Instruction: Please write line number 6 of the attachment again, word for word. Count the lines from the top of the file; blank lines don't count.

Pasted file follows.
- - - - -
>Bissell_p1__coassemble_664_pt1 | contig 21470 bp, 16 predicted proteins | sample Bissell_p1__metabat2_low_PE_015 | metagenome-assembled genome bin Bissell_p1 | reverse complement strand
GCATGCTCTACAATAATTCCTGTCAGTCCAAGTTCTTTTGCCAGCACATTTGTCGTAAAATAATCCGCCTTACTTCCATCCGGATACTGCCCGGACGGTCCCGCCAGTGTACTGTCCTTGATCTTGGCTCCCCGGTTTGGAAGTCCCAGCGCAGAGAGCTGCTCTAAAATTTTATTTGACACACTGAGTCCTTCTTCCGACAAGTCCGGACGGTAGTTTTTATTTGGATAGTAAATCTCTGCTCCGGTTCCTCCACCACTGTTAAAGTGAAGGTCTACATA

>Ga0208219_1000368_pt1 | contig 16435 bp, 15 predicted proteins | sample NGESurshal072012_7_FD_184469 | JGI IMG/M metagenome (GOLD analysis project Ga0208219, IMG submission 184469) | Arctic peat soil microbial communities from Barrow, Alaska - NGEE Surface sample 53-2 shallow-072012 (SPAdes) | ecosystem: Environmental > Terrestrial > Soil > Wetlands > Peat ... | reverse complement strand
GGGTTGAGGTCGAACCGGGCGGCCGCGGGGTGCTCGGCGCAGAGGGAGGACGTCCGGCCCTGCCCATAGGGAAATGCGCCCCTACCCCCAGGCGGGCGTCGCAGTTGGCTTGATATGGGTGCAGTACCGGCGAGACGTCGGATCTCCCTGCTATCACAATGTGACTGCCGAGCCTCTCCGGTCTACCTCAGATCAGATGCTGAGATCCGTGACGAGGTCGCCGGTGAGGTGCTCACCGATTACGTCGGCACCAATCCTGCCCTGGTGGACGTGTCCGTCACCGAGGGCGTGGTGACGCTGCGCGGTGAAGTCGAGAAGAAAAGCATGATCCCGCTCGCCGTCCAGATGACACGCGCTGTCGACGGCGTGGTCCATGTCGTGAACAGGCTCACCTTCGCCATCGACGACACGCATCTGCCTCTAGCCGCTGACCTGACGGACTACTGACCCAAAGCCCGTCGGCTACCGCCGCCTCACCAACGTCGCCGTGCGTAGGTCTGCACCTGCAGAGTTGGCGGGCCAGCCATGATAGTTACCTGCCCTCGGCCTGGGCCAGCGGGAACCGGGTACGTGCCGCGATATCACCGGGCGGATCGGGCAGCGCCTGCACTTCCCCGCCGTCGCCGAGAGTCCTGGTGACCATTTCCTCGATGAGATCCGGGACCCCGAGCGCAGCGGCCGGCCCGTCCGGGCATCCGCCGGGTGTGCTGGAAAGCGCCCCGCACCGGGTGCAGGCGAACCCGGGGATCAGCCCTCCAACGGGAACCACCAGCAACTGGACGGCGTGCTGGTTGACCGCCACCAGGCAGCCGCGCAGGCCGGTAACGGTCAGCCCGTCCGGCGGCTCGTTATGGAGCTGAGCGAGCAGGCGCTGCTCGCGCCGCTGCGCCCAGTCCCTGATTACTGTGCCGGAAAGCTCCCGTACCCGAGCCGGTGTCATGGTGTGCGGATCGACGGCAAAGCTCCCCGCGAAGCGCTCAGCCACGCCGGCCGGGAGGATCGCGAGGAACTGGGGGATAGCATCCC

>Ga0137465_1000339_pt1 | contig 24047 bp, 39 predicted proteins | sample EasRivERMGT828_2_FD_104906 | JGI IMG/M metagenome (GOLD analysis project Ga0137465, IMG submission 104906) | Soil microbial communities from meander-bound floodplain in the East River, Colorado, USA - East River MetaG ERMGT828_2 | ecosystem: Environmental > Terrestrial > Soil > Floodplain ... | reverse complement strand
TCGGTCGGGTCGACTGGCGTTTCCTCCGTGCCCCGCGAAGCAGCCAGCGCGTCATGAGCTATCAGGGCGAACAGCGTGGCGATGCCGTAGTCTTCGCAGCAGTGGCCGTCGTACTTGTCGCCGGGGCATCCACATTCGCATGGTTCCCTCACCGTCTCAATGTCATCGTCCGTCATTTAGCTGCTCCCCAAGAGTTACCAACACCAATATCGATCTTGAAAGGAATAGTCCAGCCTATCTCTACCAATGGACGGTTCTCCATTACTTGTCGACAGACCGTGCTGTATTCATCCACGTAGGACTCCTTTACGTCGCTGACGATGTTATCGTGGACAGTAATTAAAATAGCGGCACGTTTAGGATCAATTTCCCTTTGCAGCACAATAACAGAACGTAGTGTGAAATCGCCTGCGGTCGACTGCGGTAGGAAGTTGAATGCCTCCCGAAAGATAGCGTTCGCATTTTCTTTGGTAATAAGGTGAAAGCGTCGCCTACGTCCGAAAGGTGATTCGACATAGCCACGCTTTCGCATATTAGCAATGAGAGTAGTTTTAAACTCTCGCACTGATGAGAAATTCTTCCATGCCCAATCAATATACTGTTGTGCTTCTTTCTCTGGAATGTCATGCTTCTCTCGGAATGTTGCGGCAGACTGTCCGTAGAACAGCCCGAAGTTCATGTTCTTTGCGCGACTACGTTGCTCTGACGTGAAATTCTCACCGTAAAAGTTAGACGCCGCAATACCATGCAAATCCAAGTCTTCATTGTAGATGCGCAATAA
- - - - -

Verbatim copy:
TCGGTCGGGTCGACTGGCGTTTCCTCCGTGCCCCGCGAAGCAGCCAGCGCGTCATGAGCTATCAGGGCGAACAGCGTGGCGATGCCGTAGTCTTCGCAGCAGTGGCCGTCGTACTTGTCGCCGGGGCATCCACATTCGCATGGTTCCCTCACCGTCTCAATGTCATCGTCCGTCATTTAGCTGCTCCCCAAGAGTTACCAACACCAATATCGATCTTGAAAGGAATAGTCCAGCCTATCTCTACCAATGGACGGTTCTCCATTACTTGTCGACAGACCGTGCTGTATTCATCCACGTAGGACTCCTTTACGTCGCTGACGATGTTATCGTGGACAGTAATTAAAATAGCGGCACGTTTAGGATCAATTTCCCTTTGCAGCACAATAACAGAACGTAGTGTGAAATCGCCTGCGGTCGACTGCGGTAGGAAGTTGAATGCCTCCCGAAAGATAGCGTTCGCATTTTCTTTGGTAATAAGGTGAAAGCGTCGCCTACGTCCGAAAGGTGATTCGACATAGCCACGCTTTCGCATATTAGCAATGAGAGTAGTTTTAAACTCTCGCACTGATGAGAAATTCTTCCATGCCCAATCAATATACTGTTGTGCTTCTTTCTCTGGAATGTCATGCTTCTCTCGGAATGTTGCGGCAGACTGTCCGTAGAACAGCCCGAAGTTCATGTTCTTTGCGCGACTACGTTGCTCTGACGTGAAATTCTCACCGTAAAAGTTAGACGCCGCAATACCATGCAAATCCAAGTCTTCATTGTAGATGCGCAATAA